Back in September, 200 music fans gathered at the Bunkhouse Saloon in downtown Las Vegas for a private live concert with a unique twist: several of the fans were deaf. The concert served as a beta test for new wearable technology that allows deaf and hearing users alike to experience musical vibrations through their skin for a true “surround body” experience.
The tech is called Music: Not Impossible (M:NI), and it’s the brainchild of former Hollywood producer turned entrepreneur Mick Ebeling, founder and CEO of Not Impossible Labs. The user’s kit includes two battery-powered wristbands, two ankle bands, and a harness that fits across the back and shoulders. It interfaces directly with a venue’s sound system and sends electrical pulses (coordinated with colored LED lights) corresponding to various tracks in the music to the sensors against the skin. Lady Gaga, Hans Zimmer, and Pharrell are fans, with the latter declaring he had “felt the future” after trying M:NI out. The Las Vegas show was presented by Zappos Adaptive and the Church of Rock & Roll.
“We’re not trying to replace music,” said Daniel Belquer, director of technology for Not Impossible Labs. “We’re trying to provide an experience that relates to music. It’s less a new technology and more a new form of expression that, instead of going through the ears, goes through the skin. When you feel it, you understand it.”
The skin is the largest organ in the human body. So why not tap into that?
Belquer explained that M:NI is not about frequency. The skin is a poor discriminator of frequency. It can detect between 10 Hz and 1000 Hz, whereas our ears can hear frequencies as high as 20,000 Hz. But skin is quite sensitive to shifts in intensity and amplitude, and that’s what the M:NI system exploits.
Eberling got the idea for M:NI after noticing how deaf concertgoers would position themselves in front of the speakers, the better to absorb the vibrations. This struck him as an inferior way to experience live music. “It’s all the low-end sound,” he said. “You don’t get the chance to experience any of the fidelity or the acute high ends or other variances that make music magical.”
He pondered whether there was a way to bypass the ears and hack the brain, so to speak—the true source of our sensory experience. The skin is the largest organ in the human body. So why not tap into that?
The “vibrotactile” concert experience
Belquer and Eberling admit their first working prototype fell a bit short on aesthetics, but it served as a great proof of concept. They’ve been refining the M:NI kit over the last couple of years, with some help from musician and vocalist Mandy Harvey, who is deaf. A beta test with deaf users was a smashing success; several didn’t want to give their kits back.
But the technology is not just intended for the deaf. That’s by design, according to Eberling, who recalled sitting on a panel with Stevie Wonder at a disability conference several years ago. The panelists were asked how they would best serve the disabled constituency, and Wonder became visibly irritated by the answers, most of which focused on mandating regulations.
Wonder insisted a better strategy would be to create something with widespread commercial application for the general population. It would just happen to also benefit the disabled. That way market forces, not government mandates, would be driving the change. In fact, Eberling was surprised to learn that the most beneficial recent invention for the deaf community was the smart phone. They can text or make video calls and communicate via sign language. But the smart phone was created for everybody. So is the M:NI system.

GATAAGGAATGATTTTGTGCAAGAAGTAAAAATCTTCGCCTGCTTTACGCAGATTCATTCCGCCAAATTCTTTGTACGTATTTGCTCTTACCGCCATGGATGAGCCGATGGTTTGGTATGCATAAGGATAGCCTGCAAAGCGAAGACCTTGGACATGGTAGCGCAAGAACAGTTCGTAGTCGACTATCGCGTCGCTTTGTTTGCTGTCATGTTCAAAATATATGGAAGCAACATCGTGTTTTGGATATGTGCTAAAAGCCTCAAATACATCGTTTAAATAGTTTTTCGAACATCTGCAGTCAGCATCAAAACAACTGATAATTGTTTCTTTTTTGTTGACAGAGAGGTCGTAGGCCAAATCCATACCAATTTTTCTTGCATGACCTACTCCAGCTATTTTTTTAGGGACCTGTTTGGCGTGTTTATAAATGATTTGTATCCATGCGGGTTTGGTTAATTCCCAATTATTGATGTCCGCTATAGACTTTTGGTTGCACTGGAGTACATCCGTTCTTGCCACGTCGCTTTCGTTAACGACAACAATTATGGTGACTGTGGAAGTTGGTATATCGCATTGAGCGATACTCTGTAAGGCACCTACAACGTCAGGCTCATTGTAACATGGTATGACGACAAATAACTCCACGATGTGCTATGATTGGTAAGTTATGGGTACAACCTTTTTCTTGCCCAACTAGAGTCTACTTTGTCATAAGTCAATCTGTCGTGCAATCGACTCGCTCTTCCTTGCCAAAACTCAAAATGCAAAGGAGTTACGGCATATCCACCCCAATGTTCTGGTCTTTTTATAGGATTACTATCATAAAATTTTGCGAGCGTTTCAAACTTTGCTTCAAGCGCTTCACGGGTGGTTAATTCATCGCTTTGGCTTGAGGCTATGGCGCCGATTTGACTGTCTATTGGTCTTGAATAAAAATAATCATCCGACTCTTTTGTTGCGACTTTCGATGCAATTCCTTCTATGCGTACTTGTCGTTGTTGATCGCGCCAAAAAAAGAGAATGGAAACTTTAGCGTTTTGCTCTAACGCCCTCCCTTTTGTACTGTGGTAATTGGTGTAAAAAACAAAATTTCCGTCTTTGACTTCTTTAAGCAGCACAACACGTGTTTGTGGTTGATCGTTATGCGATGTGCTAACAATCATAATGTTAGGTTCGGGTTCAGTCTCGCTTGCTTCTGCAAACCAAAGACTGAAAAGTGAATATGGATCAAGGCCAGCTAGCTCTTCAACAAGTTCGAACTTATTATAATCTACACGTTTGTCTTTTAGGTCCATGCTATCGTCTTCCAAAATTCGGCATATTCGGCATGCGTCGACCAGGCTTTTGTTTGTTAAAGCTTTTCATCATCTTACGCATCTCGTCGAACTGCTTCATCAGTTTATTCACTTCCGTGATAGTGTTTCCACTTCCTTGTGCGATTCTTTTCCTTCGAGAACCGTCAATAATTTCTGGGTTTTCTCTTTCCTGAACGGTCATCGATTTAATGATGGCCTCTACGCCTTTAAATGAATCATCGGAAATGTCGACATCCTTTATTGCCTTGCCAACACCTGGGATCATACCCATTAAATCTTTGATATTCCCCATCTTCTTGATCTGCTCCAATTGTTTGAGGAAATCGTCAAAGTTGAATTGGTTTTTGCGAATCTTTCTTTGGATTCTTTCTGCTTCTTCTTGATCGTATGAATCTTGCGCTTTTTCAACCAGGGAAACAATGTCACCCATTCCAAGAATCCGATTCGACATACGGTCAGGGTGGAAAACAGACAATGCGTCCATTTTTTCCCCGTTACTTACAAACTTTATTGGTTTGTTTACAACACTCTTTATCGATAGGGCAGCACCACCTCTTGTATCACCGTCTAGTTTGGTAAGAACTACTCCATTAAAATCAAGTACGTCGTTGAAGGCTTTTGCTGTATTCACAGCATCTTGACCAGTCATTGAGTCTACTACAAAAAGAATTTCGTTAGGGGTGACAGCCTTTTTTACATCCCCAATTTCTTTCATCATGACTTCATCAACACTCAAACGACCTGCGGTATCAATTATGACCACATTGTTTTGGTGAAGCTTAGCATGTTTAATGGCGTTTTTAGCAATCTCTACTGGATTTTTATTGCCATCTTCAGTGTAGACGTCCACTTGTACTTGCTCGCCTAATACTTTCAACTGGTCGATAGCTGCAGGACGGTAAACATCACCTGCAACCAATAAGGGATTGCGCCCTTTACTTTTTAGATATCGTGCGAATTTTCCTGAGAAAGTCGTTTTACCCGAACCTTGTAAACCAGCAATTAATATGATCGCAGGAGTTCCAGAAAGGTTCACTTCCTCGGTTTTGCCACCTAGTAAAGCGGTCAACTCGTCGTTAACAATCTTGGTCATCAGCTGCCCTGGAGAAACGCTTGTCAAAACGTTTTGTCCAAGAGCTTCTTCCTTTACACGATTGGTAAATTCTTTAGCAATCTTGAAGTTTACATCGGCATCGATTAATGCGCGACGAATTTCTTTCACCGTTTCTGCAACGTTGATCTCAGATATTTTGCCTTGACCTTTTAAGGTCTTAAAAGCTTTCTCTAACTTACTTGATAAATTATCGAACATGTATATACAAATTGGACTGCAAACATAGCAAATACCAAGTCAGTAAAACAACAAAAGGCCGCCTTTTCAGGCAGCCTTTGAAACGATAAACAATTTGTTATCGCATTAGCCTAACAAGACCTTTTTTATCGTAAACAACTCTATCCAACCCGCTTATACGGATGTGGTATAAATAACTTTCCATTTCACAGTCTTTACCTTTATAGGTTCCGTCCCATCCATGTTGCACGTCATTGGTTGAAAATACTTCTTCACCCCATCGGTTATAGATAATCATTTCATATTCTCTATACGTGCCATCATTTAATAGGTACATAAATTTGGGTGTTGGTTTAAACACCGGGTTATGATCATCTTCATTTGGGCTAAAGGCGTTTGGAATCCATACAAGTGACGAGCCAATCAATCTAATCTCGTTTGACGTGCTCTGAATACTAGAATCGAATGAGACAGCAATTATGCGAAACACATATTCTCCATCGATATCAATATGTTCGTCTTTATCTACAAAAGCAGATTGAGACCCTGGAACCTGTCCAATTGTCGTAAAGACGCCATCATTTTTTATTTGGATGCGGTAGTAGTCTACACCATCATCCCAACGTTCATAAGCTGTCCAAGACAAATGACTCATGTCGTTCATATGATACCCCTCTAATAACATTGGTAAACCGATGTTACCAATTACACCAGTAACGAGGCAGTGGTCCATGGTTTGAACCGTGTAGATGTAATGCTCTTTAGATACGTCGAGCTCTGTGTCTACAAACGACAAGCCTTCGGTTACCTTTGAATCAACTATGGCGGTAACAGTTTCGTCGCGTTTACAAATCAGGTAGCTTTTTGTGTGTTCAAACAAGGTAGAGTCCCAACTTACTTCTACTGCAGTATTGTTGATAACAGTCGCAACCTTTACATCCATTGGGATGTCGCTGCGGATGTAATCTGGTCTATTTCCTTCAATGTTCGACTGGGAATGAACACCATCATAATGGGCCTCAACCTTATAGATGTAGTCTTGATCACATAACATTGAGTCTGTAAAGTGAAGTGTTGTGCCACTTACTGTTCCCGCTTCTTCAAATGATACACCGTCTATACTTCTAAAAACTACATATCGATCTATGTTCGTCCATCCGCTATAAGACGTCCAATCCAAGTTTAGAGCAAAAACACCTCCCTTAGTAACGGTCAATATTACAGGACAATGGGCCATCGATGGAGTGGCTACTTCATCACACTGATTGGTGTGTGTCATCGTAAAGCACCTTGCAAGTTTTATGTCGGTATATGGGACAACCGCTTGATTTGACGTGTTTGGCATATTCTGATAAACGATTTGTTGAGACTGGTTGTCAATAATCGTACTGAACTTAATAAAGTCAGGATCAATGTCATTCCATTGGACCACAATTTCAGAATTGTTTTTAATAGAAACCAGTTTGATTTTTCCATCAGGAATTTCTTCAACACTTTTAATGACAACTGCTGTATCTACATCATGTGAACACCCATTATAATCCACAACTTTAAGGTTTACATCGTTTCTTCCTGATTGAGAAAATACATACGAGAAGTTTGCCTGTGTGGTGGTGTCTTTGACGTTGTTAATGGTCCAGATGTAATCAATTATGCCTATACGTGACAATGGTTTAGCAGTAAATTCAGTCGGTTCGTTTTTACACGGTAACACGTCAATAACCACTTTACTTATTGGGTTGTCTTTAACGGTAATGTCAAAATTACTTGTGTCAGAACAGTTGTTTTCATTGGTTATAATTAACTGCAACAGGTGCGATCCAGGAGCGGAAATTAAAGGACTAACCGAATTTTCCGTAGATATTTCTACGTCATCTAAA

One woman likened the experience to “living inside the strings of a piano.”
People at the Vegas concert (both deaf and hearing) reported feeling like their bodies became the instrument and the music was being played through them. One woman likened the experience to “living inside the strings of a piano,” after experiencing the third (Presto agitato) movement of Beethoven’s while wearing the kit.
I had the chance to test M:NI myself at the company’s office in Venice, California, and it’s definitely a unique experience. The first electrical pulse was a bit of a jolt, but I adjusted the intensity and soon got accustomed to the strange buzzing sensations moving across my body with the music. Eberling and Belquer had me try it first without the sound, so I didn’t immediately peg the song I was “listening” to. But as the minutes wore on, I got the hang of it, and soon recognized a telltale drum beat from AC/DC’s “Back in Black.” In fact, my body recognized the beat before I could consciously identify the song.
Eberling thinks of M:NI as almost a new kind of musical instrument and envisions the emergence of “Vibrotactile DJs” (VTDJs). The best DJs already reinterpret popular songs by mixing several different elements together in new ways to create a singular live experience. “Right now, we’re taking musical inputs and translating that into a vibrotactile feeling,” said Eberling. “One of our visions would be that artists would create the vibrotactile experience first and then figure out what musical instrument would best help accentuate that particular feeling.”
The company is preparing to roll out a commercial version next year, including select concert venues starting with the Zappo’s theater in Planet Hollywood’s Las Vegas location. There will also be a hands-on exhibition at Chicago’s Museum of Science and Industry. Will M:NI become all the rage for live concertgoers or remain a niche curiosity, akin to the D-Box movie theater technology that moves seats around with whatever is happening on the big screen? Time will tell.